Now, let’s get ready to raise a glass this National Tequila Day!

cocktails for National Tequila Day

Every Rose Has Its Thorn (a.k.a Love Potion)

An original creation by Juan Coronado for the exciting new Mijenta brand, this serve is a romantic short drink that pairs vermouth, bitters, and creme de cacao with Blanco Tequila to create a refreshing and rewarding, yet simple cocktail. 

50ml of Mijenta Tequila Blanco 

75ml of Lillet Blanc

50ml of Martini Bitter

25ml Bols Creme de Cacao (White)

Stir all ingredients with plenty of ice, strain into a rocks glass with a large ice cube. Garnish with a rose petal.

cocktails for National Tequila Day

Storywood Train Line Collins 

The Collins is an easy but effective serve that has been a favourite in the gin world for some time. But it’s no bother at all to ditch the juniper in favour of a tasty Tequila twist on the classic, as this beauty from Scotland’s own Storywood (yes, you read that right) demonstrates.

50ml Storywood Añejo

10ml freshly squeezed lemon juice

10ml Maraschino Liqueur

2 dashes Angostura Bitters

Soda water

Shake the lemon juice, maraschino liqueur, and Storywood Tequila in a cocktail shaker with ice cubes. Strain into an ice-filled Highball glass and top with soda water and add the bitters on the top. Garnish with a wedge of lemon and a Maraschino cherry.

cocktails for National Tequila Day

Mojito Blanco

Leave regular Mojitos in the past and create the ultimate summer refresher with this easy and tasty recipe from Tequila giant Don Julio. Fresh mint and lime, please. We’re doing this right.

45ml Don Julio Blanco 

30ml simple syrup

30ml lime juice 

8-10 Mint leaves

Soda water

Muddle fresh mint in a cocktail shaker. Add the rest of the ingredients except club soda. Pour into a highball glass filled with ice. Shake vigorously and pour into the glass. Top with soda water and garnish with a sprig of fresh peppermint.

cocktails for National Tequila Day

Patrón Añejo Old Fashioned

This simple Tequila Old Fashioned cocktail recipe is enhanced with sweet, oak-aged Patrón Añejo. Whisky isn’t the only spirit to shine in this serve. Feel free to experiment with your choice of bitters.

60ml Patrón Añejo

7.5ml simple syrup

A dash of Angostura Bitters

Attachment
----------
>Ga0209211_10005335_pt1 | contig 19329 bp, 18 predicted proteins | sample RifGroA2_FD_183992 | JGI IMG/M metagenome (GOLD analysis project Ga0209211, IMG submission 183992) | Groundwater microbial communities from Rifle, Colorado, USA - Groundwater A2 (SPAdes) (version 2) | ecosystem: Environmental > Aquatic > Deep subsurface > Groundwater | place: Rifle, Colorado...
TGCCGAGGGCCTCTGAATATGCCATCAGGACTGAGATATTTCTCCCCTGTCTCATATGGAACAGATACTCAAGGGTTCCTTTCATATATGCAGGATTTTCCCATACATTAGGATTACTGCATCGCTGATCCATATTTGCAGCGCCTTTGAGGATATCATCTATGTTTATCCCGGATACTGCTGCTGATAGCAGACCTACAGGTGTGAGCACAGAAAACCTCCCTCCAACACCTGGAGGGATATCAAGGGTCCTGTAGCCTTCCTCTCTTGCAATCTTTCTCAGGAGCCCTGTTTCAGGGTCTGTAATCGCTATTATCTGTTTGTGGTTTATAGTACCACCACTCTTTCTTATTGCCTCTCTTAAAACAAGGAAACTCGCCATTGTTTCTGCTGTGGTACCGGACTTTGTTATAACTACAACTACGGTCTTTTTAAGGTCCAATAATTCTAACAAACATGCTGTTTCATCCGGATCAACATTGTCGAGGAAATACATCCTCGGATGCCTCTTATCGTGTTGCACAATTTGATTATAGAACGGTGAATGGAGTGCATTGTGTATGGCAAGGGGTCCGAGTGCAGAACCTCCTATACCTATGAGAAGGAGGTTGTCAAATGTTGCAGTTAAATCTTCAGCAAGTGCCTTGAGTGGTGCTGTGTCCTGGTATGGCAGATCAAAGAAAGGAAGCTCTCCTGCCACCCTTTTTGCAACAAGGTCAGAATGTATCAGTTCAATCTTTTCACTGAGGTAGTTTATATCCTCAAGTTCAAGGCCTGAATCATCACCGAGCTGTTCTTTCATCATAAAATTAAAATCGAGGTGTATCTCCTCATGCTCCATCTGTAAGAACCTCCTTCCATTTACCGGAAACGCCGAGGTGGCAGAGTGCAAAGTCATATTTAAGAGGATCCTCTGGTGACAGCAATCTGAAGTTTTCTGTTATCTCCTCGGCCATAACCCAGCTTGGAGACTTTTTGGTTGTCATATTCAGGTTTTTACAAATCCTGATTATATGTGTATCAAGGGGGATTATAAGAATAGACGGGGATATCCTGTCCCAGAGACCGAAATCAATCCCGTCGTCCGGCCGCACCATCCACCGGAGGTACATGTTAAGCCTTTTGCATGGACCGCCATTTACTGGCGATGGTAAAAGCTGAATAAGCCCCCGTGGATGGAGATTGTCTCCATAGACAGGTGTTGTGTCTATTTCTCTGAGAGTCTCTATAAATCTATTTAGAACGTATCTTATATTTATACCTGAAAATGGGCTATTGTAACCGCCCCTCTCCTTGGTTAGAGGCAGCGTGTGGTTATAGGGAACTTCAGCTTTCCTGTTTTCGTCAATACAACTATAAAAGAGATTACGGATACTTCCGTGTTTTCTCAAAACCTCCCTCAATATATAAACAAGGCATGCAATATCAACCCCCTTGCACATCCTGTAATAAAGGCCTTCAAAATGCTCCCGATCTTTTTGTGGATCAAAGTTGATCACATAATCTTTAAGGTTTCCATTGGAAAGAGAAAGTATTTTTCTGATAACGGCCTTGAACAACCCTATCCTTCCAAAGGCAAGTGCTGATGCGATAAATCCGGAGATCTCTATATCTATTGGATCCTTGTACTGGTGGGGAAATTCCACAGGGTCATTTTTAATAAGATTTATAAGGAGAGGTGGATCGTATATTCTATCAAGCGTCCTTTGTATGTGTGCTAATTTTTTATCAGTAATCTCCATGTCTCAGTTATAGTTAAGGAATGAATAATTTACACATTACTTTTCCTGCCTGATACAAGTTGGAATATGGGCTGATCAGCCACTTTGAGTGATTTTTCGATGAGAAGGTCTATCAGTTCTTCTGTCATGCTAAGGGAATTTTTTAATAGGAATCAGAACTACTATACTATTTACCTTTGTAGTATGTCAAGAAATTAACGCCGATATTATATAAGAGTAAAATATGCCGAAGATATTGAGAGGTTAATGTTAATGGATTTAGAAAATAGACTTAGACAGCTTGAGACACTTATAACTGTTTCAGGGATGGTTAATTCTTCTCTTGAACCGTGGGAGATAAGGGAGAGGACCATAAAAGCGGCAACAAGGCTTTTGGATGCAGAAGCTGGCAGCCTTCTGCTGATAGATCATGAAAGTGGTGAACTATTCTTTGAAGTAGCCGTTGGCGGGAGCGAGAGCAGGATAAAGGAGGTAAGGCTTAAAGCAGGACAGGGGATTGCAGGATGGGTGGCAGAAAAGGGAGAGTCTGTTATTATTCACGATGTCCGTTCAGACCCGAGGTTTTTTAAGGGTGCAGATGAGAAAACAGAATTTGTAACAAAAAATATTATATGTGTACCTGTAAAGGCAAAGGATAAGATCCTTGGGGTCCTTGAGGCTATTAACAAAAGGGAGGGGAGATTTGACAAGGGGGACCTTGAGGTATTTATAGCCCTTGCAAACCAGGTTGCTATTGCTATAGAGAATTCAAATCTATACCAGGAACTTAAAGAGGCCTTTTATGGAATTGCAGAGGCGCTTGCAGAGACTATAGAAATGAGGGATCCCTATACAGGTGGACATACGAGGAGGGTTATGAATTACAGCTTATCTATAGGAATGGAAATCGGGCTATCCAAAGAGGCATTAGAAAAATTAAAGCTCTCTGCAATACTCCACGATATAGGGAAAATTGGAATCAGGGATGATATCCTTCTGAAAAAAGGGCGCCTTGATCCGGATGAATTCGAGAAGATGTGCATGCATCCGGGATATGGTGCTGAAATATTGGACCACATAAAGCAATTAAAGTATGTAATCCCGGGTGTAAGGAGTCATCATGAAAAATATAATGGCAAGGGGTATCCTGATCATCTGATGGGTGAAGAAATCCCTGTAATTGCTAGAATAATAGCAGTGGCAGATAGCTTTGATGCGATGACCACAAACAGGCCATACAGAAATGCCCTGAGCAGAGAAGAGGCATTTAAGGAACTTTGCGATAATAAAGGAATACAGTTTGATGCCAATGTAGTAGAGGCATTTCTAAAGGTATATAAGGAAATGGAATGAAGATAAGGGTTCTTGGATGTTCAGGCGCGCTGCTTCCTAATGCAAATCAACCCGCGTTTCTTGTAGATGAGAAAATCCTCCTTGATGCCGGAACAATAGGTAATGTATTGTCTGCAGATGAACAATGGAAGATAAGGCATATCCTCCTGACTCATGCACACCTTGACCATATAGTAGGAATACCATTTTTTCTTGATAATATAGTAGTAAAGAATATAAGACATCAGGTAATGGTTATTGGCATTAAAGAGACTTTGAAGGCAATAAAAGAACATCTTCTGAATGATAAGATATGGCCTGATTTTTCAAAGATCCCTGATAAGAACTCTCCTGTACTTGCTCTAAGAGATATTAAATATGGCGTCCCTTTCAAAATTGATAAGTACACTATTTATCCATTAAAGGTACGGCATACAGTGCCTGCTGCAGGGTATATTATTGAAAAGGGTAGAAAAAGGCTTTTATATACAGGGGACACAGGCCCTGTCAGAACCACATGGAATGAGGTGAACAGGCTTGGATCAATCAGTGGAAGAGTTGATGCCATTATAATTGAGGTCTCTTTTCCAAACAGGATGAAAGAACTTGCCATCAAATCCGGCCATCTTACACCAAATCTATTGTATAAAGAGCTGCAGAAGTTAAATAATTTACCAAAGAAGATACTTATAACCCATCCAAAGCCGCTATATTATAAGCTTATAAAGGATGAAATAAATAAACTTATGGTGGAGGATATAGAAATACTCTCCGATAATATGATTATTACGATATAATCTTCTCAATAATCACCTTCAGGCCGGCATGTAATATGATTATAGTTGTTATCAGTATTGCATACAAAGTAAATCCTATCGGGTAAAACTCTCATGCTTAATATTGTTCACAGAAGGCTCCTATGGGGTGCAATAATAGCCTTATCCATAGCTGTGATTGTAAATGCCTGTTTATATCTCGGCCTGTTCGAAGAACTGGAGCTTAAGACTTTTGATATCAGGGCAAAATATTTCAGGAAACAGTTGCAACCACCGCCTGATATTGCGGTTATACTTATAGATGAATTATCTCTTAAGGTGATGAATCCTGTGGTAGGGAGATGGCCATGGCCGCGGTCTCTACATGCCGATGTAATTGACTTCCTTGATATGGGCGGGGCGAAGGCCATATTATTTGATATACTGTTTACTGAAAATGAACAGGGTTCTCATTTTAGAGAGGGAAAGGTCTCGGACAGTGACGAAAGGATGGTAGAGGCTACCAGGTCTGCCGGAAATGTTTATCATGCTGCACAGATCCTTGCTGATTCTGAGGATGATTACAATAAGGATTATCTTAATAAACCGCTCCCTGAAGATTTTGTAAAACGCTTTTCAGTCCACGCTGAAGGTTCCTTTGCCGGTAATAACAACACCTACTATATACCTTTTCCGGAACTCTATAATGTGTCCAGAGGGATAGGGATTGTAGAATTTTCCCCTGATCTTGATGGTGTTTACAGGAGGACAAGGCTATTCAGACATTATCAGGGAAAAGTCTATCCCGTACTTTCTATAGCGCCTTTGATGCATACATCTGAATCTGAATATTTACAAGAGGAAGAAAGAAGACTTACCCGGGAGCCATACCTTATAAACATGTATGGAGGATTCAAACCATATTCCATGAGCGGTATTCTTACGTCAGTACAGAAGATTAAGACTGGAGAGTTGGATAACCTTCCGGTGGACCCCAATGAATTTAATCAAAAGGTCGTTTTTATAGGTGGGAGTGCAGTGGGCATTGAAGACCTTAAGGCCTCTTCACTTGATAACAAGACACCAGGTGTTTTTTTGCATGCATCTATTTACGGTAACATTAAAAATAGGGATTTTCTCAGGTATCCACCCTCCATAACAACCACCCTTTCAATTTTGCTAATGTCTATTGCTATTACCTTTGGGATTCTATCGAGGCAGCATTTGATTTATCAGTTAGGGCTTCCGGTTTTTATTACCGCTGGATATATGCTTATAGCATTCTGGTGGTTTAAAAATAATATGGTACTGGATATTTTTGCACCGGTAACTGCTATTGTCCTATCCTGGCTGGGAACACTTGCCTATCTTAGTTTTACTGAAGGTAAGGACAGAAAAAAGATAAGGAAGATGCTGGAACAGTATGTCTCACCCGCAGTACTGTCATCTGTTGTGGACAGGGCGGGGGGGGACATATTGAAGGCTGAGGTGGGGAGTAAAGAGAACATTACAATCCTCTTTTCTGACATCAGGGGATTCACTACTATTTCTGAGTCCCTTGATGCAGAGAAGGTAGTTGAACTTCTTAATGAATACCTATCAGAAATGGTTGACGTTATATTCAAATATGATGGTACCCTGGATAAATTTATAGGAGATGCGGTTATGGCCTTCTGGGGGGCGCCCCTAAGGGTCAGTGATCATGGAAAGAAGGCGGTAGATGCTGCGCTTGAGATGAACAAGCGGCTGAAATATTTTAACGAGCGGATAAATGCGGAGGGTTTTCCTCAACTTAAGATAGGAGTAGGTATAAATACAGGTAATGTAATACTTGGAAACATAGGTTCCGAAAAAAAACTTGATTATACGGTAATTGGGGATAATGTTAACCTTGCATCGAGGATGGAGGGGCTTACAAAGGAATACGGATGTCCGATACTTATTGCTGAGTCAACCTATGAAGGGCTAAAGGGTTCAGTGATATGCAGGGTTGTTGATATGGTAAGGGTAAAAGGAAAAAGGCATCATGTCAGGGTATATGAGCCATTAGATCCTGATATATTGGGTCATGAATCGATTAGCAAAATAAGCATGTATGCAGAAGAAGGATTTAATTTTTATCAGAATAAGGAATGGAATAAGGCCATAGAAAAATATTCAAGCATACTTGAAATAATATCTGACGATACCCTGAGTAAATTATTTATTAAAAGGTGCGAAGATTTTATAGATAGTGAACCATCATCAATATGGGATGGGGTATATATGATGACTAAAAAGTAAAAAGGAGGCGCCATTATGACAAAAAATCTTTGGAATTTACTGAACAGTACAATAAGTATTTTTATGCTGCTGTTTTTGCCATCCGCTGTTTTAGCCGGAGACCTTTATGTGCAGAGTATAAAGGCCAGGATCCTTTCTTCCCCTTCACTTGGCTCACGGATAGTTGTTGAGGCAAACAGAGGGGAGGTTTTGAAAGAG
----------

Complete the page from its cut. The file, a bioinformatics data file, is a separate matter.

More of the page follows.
Over a double Old Fashioned glass, use a vegetable peeler to take off two strips of orange zest, making sure to express the oil into the glass. Add Patrón Añejo, simple syrup, and bitters. Add ice and stir. 

cocktails for National Tequila Day

VIVIR Negroni 

The classic Negroni cocktail is made with three balanced components: gin, Campari, and vermouth. But this simple formula can be customized to different tastes and the right Tequila will shine in this serve. Hence why we’ve used the outstanding VIVIR. For an added twist, garnish with a cucumber instead to bring out the vibrant fresh notes of the Tequila.

40ml VIVIR Blanco Tequila

30ml Campari

30ml Sweet Vermouth

Orange peel garnish

Stir all ingredients in a mixing glass with loads of ice then strain into a cocktail glass. Garnish with an orange peel.

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Ten bottles to transport you

It looks like most of us won’t be travelling very far in the near future because of that ongoing pandemic thing. But never fear, you can still travel through the…

It looks like most of us won’t be travelling very far in the near future because of that ongoing pandemic thing. But never fear, you can still travel through the magic of booze. From dry sherry to pungent cachaça, here are ten bottles to transport you to faraway lands. 

Nobody wants to go on holiday at the moment because it means that you might have to spend two weeks in quarantine stuck in a Travelodge at Gatwick airport. A bit like Alan Partridge, but less funny.

But it’s not all bad. There’s so much to see and do in Britain, from the mountains of Scotland to the sandy beaches of Kent. The summer holidays should be boom time for the country’s hospitality industry, which let’s face it, could do with the business. Next week, we’ll be looking at some of this country’s top boozy destinations.

And don’t forget that you can always take a holiday in a glass. Sip a Negroni in the sunshine, close your eyes and you could be in Rome. A glass of chilled sherry and some high quality ham, and you could be in a bar in Jerez. Who needs aeroplane travel when you’ve got next day delivery? 

Here are ten bottles to transport you to your favourite country

The Nightcap

Portugal: Taylor’s Chip Dry White Port

There’s no better place to watch the sun go down over Porto than on the terrace of the Yeatman Hotel, especially with a White Port & Tonic in your hands. This week on the blog, Lucy Britner looked at all the great things you can do with white Port, but you can’t beat an old classic. With its rich fruity and nutty taste, Taylor’s Chip Dry goes brilliantly with tonic, just make sure you use plenty of ice and add a sprig of rosemary and a slice of orange.

Tio Pepe Fino En Rama

Spain: Tio Pepe Sherry En Rama

Every year Gonzalez Byass releases a small quantity of Tio Pepe En Rama. This is dry Fino sherry pretty much as it tastes straight out of the barrel in Jerez, bottled with minimal filtering. It’s always a treat but this year’s release is absolute dynamite. It walks a bold line between big flavours of apples and hazelnuts, and the elegance that you’d expect from Tio Pepe. Just add some olives and cheese, and you’re in Andalucia. 

These delightful cocktails will transport you to your favourite holiday destination

Italy: Select Aperitivo

Aperol and Campari might be better known, but you can’t beat a drop of Select Aperitivo when you want some Italian magic. Select is the choice of Venetians, it’s been made in the city since the 1920s. The flavour profile is bitter and grown-up but a bit more delicate than Campari. We love drinking it in a Bicicletta – a mixture of ice, white wine and fizzy water. It’s the perfect lazing in the sun kind of drink.